The writing should be anthologized. By bottling characters into a mountain fortress (laboratory? dungeon?), Garland builds tension, wonder, and deep spiritual thoughts. I found the film challenging me to explore my own deep paranoid dreams. How many times do we (literally or metaphorically) dig a knife into our own flesh to ensure we are truly human?
A Modern-Day Babel
Built around the concept of the Turing test (yes, that Alan Turing) the film’s plot explores how technology is a modern-day Babel.
Nathan: “Yeah, that’s right, Caleb. You got it. Because if the test is passed, you are dead center of the greatest scientific event in the history of man.”
Caleb: “If you’ve created a conscious machine, it’s not the history of man. That’s the history of gods.”
Nathan is an extraordinarily smart and wealthy owner and CEO of a Google-Facebook type of monolithic tech company. Under the guise of a contest, Nathan selects Caleb, a programmer at his company, to join him at his home for a week. Once Caleb arrives, Nathan explains that Caleb will participate in a ground-breaking Turing experiment, evaluating the artificial intelligence Caleb has been developing.
What follows is a study of what makes us human, what moves us to trust one another, what we think is the essence of being a human, the fine line between manipulation and emotion, and the massive flaw of our Tower of Babel (spoiler alert: we forgot that love is what moved God first, moves his creative mind, and what moves Him now) (*yes, it’s pretty sick that we forgot that, but we forget it every day, and I’m a lot worse at it than most everyone).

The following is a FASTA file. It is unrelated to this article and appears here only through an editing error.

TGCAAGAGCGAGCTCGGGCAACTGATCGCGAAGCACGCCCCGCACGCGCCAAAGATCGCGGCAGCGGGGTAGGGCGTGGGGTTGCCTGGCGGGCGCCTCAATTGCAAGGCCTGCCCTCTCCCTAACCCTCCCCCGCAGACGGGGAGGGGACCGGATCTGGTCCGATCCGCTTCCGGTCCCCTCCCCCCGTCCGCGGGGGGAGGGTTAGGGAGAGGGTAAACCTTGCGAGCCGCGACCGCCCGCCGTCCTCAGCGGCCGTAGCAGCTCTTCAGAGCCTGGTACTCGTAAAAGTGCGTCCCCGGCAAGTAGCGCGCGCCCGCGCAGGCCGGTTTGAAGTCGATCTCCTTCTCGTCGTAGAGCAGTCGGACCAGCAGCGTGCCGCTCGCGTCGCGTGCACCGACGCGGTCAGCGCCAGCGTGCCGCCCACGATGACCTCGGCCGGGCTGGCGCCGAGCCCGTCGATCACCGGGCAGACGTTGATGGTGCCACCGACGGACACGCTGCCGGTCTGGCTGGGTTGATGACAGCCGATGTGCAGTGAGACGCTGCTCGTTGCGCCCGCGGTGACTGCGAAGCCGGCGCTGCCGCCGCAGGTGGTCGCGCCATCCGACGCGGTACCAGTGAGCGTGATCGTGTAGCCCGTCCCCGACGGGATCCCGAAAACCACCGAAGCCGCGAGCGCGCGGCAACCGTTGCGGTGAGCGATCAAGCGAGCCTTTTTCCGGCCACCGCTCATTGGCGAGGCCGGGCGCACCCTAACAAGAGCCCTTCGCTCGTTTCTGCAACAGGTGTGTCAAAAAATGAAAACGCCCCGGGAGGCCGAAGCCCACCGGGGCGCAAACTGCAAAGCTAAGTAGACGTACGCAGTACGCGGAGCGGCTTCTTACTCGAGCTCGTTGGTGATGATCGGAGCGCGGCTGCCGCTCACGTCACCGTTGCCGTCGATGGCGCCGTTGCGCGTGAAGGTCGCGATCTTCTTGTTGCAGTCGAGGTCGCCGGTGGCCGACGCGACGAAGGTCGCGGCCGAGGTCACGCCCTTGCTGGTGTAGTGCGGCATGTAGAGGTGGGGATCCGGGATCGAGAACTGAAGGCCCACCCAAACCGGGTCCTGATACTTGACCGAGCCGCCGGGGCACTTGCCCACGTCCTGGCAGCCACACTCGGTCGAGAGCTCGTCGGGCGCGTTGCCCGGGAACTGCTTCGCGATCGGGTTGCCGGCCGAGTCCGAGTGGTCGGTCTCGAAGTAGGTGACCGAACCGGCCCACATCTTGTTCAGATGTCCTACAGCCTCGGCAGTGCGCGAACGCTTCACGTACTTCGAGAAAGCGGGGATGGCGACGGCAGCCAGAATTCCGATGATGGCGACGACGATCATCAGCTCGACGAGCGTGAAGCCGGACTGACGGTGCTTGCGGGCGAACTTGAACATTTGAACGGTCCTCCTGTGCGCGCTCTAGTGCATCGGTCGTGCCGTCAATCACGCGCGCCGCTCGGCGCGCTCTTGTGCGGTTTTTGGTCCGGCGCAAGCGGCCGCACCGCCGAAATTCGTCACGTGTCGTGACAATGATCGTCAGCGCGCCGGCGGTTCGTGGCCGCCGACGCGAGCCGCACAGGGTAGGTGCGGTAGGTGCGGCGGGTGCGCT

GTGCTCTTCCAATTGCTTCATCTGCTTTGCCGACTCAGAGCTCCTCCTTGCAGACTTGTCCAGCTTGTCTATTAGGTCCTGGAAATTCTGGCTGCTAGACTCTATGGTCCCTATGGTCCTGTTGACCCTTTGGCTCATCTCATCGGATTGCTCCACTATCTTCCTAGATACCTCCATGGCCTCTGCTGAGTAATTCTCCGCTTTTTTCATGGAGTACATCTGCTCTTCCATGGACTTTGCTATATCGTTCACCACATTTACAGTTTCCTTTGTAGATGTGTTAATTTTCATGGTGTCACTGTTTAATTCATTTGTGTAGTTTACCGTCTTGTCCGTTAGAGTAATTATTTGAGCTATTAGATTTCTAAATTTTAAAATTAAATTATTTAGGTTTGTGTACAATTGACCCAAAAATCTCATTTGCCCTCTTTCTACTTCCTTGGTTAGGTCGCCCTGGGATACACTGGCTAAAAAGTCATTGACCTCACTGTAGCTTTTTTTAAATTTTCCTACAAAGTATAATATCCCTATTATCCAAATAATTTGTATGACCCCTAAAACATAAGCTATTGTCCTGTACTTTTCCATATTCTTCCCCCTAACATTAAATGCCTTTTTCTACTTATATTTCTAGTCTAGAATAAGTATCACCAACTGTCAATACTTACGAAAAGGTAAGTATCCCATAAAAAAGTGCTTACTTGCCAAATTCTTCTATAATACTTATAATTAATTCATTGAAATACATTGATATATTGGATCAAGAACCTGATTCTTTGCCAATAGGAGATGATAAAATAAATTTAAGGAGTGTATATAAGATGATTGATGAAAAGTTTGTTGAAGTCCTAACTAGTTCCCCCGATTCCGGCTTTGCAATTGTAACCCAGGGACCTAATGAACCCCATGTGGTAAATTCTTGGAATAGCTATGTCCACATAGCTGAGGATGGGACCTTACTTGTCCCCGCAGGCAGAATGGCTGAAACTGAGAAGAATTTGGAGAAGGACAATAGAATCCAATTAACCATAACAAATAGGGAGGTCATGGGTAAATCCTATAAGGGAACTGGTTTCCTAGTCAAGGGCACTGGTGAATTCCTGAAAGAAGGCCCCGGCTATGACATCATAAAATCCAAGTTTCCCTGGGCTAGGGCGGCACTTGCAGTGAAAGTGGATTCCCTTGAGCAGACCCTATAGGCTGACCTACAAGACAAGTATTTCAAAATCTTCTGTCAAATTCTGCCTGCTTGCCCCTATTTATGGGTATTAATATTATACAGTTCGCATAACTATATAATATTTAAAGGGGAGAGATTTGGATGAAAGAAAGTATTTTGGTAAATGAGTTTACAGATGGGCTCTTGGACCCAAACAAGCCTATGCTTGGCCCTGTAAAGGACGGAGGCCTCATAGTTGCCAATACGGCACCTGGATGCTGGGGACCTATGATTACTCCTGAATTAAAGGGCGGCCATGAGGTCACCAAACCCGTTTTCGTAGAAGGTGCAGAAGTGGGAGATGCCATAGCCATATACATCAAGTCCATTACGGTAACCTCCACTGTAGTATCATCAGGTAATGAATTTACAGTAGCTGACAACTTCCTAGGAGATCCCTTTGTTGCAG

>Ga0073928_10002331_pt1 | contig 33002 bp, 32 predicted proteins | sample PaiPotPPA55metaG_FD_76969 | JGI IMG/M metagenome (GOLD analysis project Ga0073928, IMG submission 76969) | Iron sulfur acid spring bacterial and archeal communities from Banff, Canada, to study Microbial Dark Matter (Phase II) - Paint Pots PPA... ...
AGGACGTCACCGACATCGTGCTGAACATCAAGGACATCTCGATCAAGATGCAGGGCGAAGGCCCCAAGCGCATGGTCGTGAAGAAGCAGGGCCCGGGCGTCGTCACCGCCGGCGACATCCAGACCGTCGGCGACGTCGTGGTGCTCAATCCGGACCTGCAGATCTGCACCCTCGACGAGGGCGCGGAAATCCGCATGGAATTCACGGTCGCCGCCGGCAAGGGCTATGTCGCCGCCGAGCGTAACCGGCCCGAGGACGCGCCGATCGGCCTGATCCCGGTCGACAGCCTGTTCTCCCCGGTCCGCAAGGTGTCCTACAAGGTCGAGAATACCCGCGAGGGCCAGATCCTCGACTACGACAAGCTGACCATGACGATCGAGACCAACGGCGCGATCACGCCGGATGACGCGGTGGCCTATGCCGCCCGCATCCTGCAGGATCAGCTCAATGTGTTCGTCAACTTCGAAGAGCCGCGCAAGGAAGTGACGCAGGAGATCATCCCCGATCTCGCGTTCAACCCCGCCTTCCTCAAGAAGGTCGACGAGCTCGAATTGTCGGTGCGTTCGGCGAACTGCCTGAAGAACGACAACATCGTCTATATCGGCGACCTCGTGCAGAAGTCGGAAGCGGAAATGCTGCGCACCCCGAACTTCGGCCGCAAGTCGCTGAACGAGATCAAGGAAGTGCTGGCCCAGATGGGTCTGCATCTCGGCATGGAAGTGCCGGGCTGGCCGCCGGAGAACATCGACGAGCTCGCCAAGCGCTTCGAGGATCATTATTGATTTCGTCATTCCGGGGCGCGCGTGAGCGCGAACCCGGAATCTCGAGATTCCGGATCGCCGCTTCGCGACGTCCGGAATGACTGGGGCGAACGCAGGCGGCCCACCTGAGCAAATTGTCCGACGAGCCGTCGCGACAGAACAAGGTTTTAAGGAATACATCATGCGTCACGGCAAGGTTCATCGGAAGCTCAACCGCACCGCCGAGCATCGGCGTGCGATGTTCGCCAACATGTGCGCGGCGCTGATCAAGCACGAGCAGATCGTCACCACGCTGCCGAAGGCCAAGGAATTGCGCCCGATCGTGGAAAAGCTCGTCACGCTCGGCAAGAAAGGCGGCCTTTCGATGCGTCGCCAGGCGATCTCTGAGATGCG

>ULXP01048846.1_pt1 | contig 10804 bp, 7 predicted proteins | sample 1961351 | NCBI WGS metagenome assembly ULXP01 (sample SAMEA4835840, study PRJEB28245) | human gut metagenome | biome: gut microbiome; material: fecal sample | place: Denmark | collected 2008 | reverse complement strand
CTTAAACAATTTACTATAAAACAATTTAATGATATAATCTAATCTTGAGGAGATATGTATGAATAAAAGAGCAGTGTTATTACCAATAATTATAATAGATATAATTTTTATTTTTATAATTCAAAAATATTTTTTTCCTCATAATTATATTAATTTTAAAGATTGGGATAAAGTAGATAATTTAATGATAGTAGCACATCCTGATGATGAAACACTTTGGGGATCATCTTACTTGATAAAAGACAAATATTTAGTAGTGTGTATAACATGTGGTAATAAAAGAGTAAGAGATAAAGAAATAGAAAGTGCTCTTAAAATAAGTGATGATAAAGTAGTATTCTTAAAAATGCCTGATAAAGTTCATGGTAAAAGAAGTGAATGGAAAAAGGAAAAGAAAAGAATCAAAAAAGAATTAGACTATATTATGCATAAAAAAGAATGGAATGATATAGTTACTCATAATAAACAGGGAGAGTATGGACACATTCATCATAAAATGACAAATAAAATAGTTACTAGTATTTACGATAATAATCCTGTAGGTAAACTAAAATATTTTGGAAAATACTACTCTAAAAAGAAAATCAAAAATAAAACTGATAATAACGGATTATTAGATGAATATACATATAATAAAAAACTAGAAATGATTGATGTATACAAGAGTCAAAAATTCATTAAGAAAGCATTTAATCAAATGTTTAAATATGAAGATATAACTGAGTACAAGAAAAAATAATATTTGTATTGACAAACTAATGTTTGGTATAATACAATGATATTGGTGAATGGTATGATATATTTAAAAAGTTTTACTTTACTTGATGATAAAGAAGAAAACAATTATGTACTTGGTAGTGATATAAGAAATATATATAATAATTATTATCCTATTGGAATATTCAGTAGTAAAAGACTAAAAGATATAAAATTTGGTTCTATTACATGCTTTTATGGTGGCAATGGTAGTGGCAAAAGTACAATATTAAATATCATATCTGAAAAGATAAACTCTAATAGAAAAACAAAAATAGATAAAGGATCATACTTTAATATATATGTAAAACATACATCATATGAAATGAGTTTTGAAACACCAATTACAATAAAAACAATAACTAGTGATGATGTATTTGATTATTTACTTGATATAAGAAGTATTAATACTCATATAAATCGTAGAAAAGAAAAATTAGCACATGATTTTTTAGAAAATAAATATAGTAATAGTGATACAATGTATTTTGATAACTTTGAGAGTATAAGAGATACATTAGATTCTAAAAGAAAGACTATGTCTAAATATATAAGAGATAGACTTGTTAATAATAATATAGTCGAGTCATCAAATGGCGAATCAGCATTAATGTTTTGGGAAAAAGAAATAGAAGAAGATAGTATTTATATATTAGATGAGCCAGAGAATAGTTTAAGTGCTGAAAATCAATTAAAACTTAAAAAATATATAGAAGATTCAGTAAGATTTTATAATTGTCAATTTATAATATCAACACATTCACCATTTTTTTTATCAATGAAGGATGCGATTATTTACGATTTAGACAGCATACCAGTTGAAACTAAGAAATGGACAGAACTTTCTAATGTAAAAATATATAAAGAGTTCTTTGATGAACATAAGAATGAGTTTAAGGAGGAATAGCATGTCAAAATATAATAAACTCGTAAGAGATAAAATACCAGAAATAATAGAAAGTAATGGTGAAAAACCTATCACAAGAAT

We need to have a talk about Oscar Isaac. In the last few years, his career has undertaken the stealthiest ascent to one of the best actors alive. In Show Me A Hero and Inside Llewyn Davis, and now as Nathan in Ex Machina, he’s communicating dynamism, frailty, power, anger in a way we’ve seen only a few times before. We haven’t seen the last of him, and that’s a good thing. His Nathan is charismatic, disturbing, and could not have been played by anyone else.
Domnhall Gleason creates the extraordinarily human, thoughtful, trusting, and confused center this film needs to succeed. In the hands of a lesser actor, the film’s brilliance would have played as cold and antiseptic science fiction, but here we see someone wrestling with his troubled past, wondering at one point if he himself is the artificial intelligence in the test. The entire film feels like a beautifully-shot Arthur Miller play, and Gleason is Loman.
Gleason’s resume in the past few years is sneaky great. The underrated About Time, Harry Potter, Star Wars (with Isaac), The Revenant, Brooklyn, Unbroken – did he get all the parts available? I would argue that the most underrated quality of an actor – by far – is choosing parts. Gleason has found them, and they’ve found him back. He’s another stealth talent who’ll likely be holding some golden statue aloft in the next few years.
Forget the Grade
No grade here. Just see Ex Machina. There’s a lot to appreciate, and even more to explore, ponder, and admire. A beautiful piece of art unlike anything I’ve seen.